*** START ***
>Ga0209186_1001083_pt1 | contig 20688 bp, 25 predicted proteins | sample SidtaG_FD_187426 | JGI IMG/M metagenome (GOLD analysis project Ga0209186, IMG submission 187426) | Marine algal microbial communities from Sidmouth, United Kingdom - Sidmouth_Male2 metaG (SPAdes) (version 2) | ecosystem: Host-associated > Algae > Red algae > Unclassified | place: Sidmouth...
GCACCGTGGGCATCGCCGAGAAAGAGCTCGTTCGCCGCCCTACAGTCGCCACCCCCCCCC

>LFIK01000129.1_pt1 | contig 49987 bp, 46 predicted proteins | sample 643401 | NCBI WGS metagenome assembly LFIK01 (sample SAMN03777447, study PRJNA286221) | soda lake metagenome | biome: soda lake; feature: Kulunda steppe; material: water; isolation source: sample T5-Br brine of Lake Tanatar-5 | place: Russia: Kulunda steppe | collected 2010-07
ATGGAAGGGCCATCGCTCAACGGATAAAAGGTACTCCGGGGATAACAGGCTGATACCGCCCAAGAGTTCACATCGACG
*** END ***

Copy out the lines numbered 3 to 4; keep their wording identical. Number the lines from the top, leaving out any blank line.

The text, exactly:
>LFIK01000129.1_pt1 | contig 49987 bp, 46 predicted proteins | sample 643401 | NCBI WGS metagenome assembly LFIK01 (sample SAMN03777447, study PRJNA286221) | soda lake metagenome | biome: soda lake; feature: Kulunda steppe; material: water; isolation source: sample T5-Br brine of Lake Tanatar-5 | place: Russia: Kulunda steppe | collected 2010-07
ATGGAAGGGCCATCGCTCAACGGATAAAAGGTACTCCGGGGATAACAGGCTGATACCGCCCAAGAGTTCACATCGACG